REVIEW: Last Gasp: The Ashtray Project Upstairs at the Gatehouse
Two star rating On paper, this collaborative show inspired by the smoking ban interested me – a collection of stories examining smoking in our society, written from an ashtray s perspective. And wi
Last Gasp: The Ashtray Project
Upstairs at the Gatehouse
Two star rating
On paper, this collaborative show inspired by the smoking ban interested me - a collection of stories examining smoking in our society, written from an ashtray's perspective. And with Cancer Research UK involved, this seemed like a project worthy of attention.
The play begins with six 'ashtrays' thrown into a cupboard. Over the course of the evening, they recount episodes from their lives before the smoking ban. There are 18 stories in all, the six actors each playing multiple parts.
Some of the stories were well-written and quite funny but overall these episodes left me cold. Jayne Dickinson's direction was subtle and well-considered and there were some excellent performances, particularly from Amy Tweed and Michael Lindall. But again and again, I found myself wondering why we were hearing from ashtrays at all.
- 1 Major tube strike to follow Queen's Platinum Jubilee long weekend
- 2 Barnet leader pledges council tax rebate and an end to outsourcing
- 3 Walking book club: Hampstead Heath, Death and The Penguin
- 4 Camden teacher's cycle ride to find a cure for daughter's 'sleeping beauty' syndrome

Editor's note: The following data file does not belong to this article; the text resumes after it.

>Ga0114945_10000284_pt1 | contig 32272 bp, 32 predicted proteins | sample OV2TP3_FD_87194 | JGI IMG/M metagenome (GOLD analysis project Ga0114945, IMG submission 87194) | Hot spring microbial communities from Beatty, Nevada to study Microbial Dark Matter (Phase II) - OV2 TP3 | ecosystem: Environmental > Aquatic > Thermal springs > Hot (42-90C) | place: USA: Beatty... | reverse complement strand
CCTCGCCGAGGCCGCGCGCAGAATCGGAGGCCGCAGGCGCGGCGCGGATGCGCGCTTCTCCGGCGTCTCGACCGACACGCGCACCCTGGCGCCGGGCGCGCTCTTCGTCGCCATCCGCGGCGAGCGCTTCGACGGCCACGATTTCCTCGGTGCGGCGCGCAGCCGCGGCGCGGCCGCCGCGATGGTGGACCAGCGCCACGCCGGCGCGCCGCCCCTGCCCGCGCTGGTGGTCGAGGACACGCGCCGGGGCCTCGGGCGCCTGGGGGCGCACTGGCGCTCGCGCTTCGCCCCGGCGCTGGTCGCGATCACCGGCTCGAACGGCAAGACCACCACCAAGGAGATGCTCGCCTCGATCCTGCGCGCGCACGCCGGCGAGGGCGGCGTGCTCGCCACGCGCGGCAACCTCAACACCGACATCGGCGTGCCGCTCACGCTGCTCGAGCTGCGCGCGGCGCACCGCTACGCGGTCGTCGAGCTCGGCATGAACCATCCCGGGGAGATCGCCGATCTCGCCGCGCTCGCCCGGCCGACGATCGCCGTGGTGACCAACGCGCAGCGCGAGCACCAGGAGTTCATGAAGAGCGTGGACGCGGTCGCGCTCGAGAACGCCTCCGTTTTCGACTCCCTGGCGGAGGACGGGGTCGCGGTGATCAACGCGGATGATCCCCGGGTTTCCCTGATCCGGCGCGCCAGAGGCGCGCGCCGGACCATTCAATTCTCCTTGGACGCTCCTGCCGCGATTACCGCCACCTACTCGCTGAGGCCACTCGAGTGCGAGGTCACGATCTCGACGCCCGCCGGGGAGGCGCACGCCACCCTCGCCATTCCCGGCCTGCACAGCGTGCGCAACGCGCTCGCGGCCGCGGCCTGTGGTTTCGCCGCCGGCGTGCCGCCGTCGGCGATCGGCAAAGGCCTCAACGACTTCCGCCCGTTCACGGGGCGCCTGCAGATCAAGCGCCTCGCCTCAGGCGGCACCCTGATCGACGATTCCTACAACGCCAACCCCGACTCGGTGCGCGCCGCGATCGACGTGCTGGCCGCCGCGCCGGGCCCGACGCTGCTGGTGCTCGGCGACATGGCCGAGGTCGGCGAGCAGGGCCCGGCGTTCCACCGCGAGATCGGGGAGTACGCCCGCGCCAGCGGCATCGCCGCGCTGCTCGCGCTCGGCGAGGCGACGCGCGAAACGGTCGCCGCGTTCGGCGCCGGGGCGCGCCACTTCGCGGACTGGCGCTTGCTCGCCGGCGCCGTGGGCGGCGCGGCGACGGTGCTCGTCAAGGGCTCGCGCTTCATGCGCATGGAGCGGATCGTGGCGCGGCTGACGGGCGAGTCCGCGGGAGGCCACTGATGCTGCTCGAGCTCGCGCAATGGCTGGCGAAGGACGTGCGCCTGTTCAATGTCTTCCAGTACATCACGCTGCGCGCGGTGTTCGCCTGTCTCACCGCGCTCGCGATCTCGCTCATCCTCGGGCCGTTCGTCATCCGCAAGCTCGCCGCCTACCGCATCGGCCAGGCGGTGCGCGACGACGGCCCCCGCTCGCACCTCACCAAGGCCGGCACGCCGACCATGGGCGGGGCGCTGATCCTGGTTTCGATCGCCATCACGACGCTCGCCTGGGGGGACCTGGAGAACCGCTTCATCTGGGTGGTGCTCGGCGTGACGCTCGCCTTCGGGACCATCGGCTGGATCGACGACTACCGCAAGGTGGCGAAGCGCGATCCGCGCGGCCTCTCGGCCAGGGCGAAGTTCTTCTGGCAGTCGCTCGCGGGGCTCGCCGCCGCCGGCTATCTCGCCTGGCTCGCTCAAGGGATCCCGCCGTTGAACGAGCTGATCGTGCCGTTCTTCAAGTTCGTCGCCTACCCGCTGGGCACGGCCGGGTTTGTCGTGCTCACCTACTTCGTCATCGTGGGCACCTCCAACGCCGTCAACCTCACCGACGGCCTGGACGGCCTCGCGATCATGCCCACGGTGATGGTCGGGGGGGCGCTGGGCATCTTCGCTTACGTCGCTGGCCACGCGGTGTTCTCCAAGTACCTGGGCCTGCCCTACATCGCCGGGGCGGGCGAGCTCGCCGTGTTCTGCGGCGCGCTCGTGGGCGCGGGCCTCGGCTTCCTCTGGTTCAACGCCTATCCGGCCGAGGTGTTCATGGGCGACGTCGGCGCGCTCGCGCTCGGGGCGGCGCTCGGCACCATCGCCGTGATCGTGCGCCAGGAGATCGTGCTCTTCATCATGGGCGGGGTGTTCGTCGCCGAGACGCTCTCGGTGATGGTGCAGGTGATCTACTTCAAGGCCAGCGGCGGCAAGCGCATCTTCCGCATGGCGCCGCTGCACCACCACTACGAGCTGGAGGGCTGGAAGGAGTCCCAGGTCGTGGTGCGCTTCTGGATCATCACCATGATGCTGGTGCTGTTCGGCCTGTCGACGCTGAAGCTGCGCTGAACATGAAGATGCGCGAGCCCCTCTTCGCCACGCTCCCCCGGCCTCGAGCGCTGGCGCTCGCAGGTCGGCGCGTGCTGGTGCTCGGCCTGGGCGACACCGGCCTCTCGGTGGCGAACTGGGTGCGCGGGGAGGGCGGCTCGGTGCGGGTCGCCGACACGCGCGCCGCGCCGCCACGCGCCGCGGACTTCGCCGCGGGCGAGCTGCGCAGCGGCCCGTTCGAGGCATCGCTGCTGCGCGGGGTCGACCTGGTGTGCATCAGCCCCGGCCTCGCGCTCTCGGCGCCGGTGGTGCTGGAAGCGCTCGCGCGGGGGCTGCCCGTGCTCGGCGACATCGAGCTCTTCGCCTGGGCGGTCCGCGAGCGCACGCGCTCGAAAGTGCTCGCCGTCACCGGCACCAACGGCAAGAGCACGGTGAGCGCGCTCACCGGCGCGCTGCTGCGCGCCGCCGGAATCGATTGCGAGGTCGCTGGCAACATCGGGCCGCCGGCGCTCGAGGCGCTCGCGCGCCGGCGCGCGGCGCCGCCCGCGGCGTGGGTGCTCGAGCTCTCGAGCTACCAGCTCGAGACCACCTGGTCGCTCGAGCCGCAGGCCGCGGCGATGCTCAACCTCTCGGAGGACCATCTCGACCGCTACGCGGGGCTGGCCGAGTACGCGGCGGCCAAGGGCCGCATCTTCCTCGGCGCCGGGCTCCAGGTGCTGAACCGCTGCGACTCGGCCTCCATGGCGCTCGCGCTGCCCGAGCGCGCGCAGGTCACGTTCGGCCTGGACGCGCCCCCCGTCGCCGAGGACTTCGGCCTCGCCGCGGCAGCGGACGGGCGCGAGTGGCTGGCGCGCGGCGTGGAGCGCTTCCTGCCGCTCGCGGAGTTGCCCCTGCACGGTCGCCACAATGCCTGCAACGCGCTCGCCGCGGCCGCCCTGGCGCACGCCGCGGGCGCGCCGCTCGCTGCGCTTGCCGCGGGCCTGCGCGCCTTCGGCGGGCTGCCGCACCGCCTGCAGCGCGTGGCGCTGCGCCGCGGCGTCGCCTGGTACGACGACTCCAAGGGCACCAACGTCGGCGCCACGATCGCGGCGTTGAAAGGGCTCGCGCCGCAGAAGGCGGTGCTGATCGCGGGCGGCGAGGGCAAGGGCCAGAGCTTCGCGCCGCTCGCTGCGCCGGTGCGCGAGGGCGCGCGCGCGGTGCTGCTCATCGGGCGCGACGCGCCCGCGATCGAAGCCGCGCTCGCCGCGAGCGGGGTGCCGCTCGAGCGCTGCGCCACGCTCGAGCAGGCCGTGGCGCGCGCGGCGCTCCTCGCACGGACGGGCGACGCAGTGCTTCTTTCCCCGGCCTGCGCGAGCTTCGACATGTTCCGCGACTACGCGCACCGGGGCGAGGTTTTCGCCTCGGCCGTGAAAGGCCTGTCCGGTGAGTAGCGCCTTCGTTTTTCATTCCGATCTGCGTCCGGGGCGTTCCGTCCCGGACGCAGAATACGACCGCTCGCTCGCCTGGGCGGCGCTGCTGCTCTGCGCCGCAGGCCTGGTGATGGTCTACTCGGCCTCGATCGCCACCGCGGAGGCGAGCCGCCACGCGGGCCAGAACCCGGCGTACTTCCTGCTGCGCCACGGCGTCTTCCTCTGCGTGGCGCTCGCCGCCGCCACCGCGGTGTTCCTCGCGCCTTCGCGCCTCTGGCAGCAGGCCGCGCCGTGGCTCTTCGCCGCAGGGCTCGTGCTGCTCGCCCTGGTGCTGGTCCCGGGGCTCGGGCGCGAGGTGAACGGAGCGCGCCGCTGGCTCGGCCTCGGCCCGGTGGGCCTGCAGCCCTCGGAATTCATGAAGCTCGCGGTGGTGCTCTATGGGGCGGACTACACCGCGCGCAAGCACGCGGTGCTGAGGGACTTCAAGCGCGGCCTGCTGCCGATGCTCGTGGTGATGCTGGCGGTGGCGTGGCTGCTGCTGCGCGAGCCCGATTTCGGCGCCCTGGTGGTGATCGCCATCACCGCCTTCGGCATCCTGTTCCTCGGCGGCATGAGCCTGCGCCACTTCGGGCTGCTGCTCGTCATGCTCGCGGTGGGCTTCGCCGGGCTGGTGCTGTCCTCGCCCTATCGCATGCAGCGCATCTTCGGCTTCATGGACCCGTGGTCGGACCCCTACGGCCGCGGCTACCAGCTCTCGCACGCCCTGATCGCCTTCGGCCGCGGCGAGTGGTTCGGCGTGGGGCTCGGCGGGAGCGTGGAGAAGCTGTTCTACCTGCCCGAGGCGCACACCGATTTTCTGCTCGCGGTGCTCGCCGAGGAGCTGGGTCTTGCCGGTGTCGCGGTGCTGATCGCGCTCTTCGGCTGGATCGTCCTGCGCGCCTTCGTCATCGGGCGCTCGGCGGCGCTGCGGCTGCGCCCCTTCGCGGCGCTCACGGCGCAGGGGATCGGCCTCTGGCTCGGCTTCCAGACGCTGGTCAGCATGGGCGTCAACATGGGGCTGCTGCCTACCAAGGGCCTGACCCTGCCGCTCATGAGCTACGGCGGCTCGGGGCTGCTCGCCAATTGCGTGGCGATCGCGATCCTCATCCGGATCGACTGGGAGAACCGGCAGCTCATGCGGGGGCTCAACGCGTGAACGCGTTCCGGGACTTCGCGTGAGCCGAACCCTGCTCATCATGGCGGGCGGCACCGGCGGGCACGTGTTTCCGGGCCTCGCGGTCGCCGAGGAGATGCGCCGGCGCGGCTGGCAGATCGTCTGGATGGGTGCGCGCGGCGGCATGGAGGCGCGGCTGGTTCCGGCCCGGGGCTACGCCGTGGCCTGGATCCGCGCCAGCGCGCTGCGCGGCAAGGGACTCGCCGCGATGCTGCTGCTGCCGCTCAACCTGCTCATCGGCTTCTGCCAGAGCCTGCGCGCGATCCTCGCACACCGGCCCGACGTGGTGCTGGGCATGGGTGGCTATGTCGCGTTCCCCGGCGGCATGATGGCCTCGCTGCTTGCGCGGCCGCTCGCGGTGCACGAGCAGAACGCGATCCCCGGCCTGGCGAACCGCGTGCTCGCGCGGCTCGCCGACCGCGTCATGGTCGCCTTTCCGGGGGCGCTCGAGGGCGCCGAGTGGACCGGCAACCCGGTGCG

- 5 Calls to make road in front of a Highgate school safer
- 6 Parliament Hill flower shop comes to pupils' rescue
- 7 Covid: Slight rise in admissions but fewer patients in hospital overall
- 8 Belsize Village restaurant hires young Ukrainian refugee
- 9 Two-year waitlist for mental health patients at Tavistock Centre
- 10 VOTE: Which north London fish and chip shop is your favourite?
When dealing with human issues, the show is very convincing. But these episodes are dismayingly few and far between. The estranged father and daughter for example, who meet in a pub after many years apart, but cannot resolve their troubles. Or the emotional parting of a lesbian couple at an airport, observed by a well-meaning solo traveller. It is unfortunate that the only stories in a show about ashtrays that catch the attention and register emotionally are the ones that have nothing to do with smoking.
This is the fatal flaw of The Ashtray Project - ashtrays are just not very interesting and no amount of clever staging will change this fact. Raising money for charity is very admirable of course, but next time, a premise with some dramatic potential wouldn't go amiss.